Meet Tracey Tobin who is a Health Promotion Officer & National Co-ordinator of the Foundation Programme in Sexual Health Promotion. Tracey is also an IUHPE Registered Health Promotion Practitioner.
What inspired you towards a career in health promotion?
I trained as a nurse and I worked predominantly the area of cardiology and intensive care. I became a clinical nurse specialist in cardiac rehabilitation and risk factor modification and this lead me to be working with clients around lifestyle; also sexual health and resuming sexual activity after a cardiac event were something I included in consultations as appropriate. It was through this work that health promotion became of interest to me, as I learnt that working with the client where they were at was more effective than trying to put them were I wanted them to be. I had the opportunity to move into health promotion in 2004 and was fortunate to always have a role in training which I really enjoy.
What does a typical day look like for you and what are you currently working on?
There is no real typical day, at present I have both a national and local remit in Sexual Health Promotion. I am currently the National Co-ordinator of the Foundation programme in Sexual Health Promotion (FPSHP). This is the HSE 10 day sexual health promotion training programme which has now been rolled out throughout Ireland. My role includes co-ordinating the work of the national FPSHP working group. Providing support to FPSHP facilitators with reference to the programme and to relevant sexual health updates; acting as a conduit for issues and concerns.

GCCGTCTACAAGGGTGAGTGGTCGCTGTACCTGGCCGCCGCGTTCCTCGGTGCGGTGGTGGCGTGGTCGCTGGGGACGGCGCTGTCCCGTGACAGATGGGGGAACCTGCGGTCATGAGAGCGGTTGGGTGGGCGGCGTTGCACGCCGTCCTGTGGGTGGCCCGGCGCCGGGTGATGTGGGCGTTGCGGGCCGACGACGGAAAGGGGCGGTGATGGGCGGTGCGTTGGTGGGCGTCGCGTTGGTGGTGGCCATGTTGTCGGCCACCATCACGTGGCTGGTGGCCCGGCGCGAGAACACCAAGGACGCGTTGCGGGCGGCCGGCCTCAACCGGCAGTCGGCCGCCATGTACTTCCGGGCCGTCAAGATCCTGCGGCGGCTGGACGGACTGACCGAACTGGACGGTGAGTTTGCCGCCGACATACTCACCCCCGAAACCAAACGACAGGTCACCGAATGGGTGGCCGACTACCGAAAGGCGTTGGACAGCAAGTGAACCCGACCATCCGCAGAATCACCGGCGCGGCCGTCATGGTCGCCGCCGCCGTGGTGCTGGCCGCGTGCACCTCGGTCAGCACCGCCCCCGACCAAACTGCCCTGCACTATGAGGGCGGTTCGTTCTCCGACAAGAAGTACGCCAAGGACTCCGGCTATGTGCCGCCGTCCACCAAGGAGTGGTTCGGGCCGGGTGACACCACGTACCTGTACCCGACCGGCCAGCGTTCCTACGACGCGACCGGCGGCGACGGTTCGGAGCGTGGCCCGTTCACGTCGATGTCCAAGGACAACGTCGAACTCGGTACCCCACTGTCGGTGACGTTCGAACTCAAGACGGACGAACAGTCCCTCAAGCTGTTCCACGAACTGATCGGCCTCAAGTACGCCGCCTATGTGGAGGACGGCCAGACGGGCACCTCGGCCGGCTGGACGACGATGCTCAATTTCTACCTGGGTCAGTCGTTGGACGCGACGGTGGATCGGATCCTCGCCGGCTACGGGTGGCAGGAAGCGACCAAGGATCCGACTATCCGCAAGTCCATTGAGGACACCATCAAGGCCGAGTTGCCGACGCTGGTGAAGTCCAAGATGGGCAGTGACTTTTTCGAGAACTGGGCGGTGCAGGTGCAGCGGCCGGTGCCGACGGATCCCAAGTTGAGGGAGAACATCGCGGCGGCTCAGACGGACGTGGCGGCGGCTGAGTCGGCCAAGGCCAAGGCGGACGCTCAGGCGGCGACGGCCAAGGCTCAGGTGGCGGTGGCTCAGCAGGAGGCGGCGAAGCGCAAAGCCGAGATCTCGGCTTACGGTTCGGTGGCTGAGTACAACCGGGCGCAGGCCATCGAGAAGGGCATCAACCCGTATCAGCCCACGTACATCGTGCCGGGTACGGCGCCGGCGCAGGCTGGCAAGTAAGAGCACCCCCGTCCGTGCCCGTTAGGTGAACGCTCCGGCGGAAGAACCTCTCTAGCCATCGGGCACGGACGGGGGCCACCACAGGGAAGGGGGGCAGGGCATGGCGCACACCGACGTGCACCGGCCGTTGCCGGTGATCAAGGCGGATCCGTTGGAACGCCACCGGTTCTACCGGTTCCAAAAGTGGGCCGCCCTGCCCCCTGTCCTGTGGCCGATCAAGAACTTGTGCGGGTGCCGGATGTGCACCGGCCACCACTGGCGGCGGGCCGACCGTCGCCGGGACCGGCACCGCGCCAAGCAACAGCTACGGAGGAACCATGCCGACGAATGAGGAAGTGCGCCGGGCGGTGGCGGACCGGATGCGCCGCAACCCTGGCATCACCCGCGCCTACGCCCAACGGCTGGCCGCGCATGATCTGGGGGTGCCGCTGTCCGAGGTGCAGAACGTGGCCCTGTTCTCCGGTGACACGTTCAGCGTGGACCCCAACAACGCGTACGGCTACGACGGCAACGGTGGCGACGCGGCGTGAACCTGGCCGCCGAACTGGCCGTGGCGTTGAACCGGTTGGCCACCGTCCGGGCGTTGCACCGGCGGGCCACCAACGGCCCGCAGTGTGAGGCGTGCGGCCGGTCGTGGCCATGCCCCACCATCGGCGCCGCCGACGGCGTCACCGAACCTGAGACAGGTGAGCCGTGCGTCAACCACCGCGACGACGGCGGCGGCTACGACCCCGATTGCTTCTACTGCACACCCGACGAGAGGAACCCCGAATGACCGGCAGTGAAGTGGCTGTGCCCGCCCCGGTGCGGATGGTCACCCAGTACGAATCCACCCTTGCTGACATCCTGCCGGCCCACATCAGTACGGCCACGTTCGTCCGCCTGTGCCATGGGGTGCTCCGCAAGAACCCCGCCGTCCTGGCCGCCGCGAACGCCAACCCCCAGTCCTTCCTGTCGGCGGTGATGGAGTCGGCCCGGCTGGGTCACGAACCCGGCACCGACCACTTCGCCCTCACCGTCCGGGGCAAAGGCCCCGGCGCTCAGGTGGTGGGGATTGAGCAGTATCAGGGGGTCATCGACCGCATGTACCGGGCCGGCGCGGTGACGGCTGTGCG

The collection and collation of statistics and implementing the quality management measures of the FPSHP with regard to delivery and certification is part of this role. The training manual for this programme is currently being reviewed and I and a group of the facilitators are working on this at present.
I am also the co-editor of Sexual Health News the national newsletter which is produced twice a year, so my role here involves sourcing material and editing and producing the final product with the editorial team and we are currently working on issue 9.
Locally I deliver the Foundation programme in Sexual Health Promotion and support of the past participants to implement the learning.
In the South east we have an LGBT+ steering group, my current work with this group includes the development and delivery of LGB Health awareness training with two LGBT support workers funded by social inclusion. We are presently working with a large employer in delivering LGB Health awareness and plan on using a train the trainer model to build capacity to equip them to deliver training to their work force on site.
What advice would you give to anyone starting out in a career in health promotion?
Be aware of the broadness of health and health promotion, the determinants of health provides a framework that acknowledges this and making links and connections in your location with Health and Community services across this spectrum will support the work you are doing. Health is everyone’s business not just the health service.
What does AHPI membership mean for you?
Having a body that is connected to international best practice and the IUHPE gives me a sense of professionalism and a sense of belonging to a wider association of practitioners with clear competencies in health promotion.
What does being a IUHPE Registered Health Promotion Practitioner mean for you?
Being a Registered Health Promotion Practitioner gives me a sense of recognition of the skills and competencies I have developed over my career and that they are valued and acknowledged professionally.
What is your proudest working moment?
Each time I see the finished copy of sexual Health news, it is a real sense of pride and achievement.
Each issue goes through a rollercoaster process of great excitement as the new edition is commenced and people agreed to write articles, to a place of will this ever be finished as it needs another edit or typo corrected- to it looks brilliant in the hard copy and positive feedback is being received J